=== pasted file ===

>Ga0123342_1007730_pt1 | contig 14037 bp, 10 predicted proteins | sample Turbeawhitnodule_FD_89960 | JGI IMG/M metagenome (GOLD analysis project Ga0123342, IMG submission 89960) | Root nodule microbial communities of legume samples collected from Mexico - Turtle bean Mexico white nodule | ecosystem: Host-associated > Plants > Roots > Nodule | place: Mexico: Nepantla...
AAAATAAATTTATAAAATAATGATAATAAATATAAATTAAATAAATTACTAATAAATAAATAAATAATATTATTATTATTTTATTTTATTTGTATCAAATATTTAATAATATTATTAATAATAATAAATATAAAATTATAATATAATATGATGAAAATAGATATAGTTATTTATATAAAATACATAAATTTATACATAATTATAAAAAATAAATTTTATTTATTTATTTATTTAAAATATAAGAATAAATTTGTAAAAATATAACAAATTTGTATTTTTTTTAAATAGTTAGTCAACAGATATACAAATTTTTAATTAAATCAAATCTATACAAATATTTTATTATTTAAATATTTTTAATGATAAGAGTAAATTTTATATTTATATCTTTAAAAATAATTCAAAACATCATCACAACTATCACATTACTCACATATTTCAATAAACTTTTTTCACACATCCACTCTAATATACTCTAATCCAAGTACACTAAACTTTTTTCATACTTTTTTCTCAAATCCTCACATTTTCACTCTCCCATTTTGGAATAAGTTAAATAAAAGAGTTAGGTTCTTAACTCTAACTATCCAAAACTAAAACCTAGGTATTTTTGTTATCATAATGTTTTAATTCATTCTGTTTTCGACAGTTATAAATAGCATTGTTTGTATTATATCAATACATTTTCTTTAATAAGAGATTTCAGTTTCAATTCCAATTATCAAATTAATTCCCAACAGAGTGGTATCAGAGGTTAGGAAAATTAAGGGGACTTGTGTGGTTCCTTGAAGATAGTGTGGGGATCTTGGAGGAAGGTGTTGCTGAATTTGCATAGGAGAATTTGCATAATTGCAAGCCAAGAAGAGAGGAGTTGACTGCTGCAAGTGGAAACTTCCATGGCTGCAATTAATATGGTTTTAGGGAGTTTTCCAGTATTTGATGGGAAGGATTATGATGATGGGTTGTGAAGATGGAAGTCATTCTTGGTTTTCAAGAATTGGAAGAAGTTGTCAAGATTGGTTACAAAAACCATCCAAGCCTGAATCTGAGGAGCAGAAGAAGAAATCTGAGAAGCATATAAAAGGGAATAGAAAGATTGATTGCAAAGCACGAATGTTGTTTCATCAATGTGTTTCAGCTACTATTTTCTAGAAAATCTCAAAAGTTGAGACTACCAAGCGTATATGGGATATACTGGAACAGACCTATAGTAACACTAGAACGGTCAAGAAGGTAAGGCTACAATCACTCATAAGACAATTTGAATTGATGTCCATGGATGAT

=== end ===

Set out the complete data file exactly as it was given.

>Ga0123342_1007730_pt1 | contig 14037 bp, 10 predicted proteins | sample Turbeawhitnodule_FD_89960 | JGI IMG/M metagenome (GOLD analysis project Ga0123342, IMG submission 89960) | Root nodule microbial communities of legume samples collected from Mexico - Turtle bean Mexico white nodule | ecosystem: Host-associated > Plants > Roots > Nodule | place: Mexico: Nepantla...
AAAATAAATTTATAAAATAATGATAATAAATATAAATTAAATAAATTACTAATAAATAAATAAATAATATTATTATTATTTTATTTTATTTGTATCAAATATTTAATAATATTATTAATAATAATAAATATAAAATTATAATATAATATGATGAAAATAGATATAGTTATTTATATAAAATACATAAATTTATACATAATTATAAAAAATAAATTTTATTTATTTATTTATTTAAAATATAAGAATAAATTTGTAAAAATATAACAAATTTGTATTTTTTTTAAATAGTTAGTCAACAGATATACAAATTTTTAATTAAATCAAATCTATACAAATATTTTATTATTTAAATATTTTTAATGATAAGAGTAAATTTTATATTTATATCTTTAAAAATAATTCAAAACATCATCACAACTATCACATTACTCACATATTTCAATAAACTTTTTTCACACATCCACTCTAATATACTCTAATCCAAGTACACTAAACTTTTTTCATACTTTTTTCTCAAATCCTCACATTTTCACTCTCCCATTTTGGAATAAGTTAAATAAAAGAGTTAGGTTCTTAACTCTAACTATCCAAAACTAAAACCTAGGTATTTTTGTTATCATAATGTTTTAATTCATTCTGTTTTCGACAGTTATAAATAGCATTGTTTGTATTATATCAATACATTTTCTTTAATAAGAGATTTCAGTTTCAATTCCAATTATCAAATTAATTCCCAACAGAGTGGTATCAGAGGTTAGGAAAATTAAGGGGACTTGTGTGGTTCCTTGAAGATAGTGTGGGGATCTTGGAGGAAGGTGTTGCTGAATTTGCATAGGAGAATTTGCATAATTGCAAGCCAAGAAGAGAGGAGTTGACTGCTGCAAGTGGAAACTTCCATGGCTGCAATTAATATGGTTTTAGGGAGTTTTCCAGTATTTGATGGGAAGGATTATGATGATGGGTTGTGAAGATGGAAGTCATTCTTGGTTTTCAAGAATTGGAAGAAGTTGTCAAGATTGGTTACAAAAACCATCCAAGCCTGAATCTGAGGAGCAGAAGAAGAAATCTGAGAAGCATATAAAAGGGAATAGAAAGATTGATTGCAAAGCACGAATGTTGTTTCATCAATGTGTTTCAGCTACTATTTTCTAGAAAATCTCAAAAGTTGAGACTACCAAGCGTATATGGGATATACTGGAACAGACCTATAGTAACACTAGAACGGTCAAGAAGGTAAGGCTACAATCACTCATAAGACAATTTGAATTGATGTCCATGGATGAT